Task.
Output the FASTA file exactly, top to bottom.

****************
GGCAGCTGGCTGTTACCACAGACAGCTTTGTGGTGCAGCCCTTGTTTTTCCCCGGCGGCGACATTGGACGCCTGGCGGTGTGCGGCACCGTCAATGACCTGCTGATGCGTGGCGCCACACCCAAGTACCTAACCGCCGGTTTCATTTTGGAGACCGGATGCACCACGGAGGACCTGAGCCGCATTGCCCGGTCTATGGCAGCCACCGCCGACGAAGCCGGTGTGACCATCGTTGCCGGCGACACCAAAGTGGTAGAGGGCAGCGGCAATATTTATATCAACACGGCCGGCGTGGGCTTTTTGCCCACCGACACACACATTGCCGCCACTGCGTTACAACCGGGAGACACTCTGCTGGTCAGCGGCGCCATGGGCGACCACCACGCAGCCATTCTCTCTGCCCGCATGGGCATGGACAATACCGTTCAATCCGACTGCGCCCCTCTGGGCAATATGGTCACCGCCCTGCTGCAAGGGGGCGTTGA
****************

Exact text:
GGCAGCTGGCTGTTACCACAGACAGCTTTGTGGTGCAGCCCTTGTTTTTCCCCGGCGGCGACATTGGACGCCTGGCGGTGTGCGGCACCGTCAATGACCTGCTGATGCGTGGCGCCACACCCAAGTACCTAACCGCCGGTTTCATTTTGGAGACCGGATGCACCACGGAGGACCTGAGCCGCATTGCCCGGTCTATGGCAGCCACCGCCGACGAAGCCGGTGTGACCATCGTTGCCGGCGACACCAAAGTGGTAGAGGGCAGCGGCAATATTTATATCAACACGGCCGGCGTGGGCTTTTTGCCCACCGACACACACATTGCCGCCACTGCGTTACAACCGGGAGACACTCTGCTGGTCAGCGGCGCCATGGGCGACCACCACGCAGCCATTCTCTCTGCCCGCATGGGCATGGACAATACCGTTCAATCCGACTGCGCCCCTCTGGGCAATATGGTCACCGCCCTGCTGCAAGGGGGCGTTGA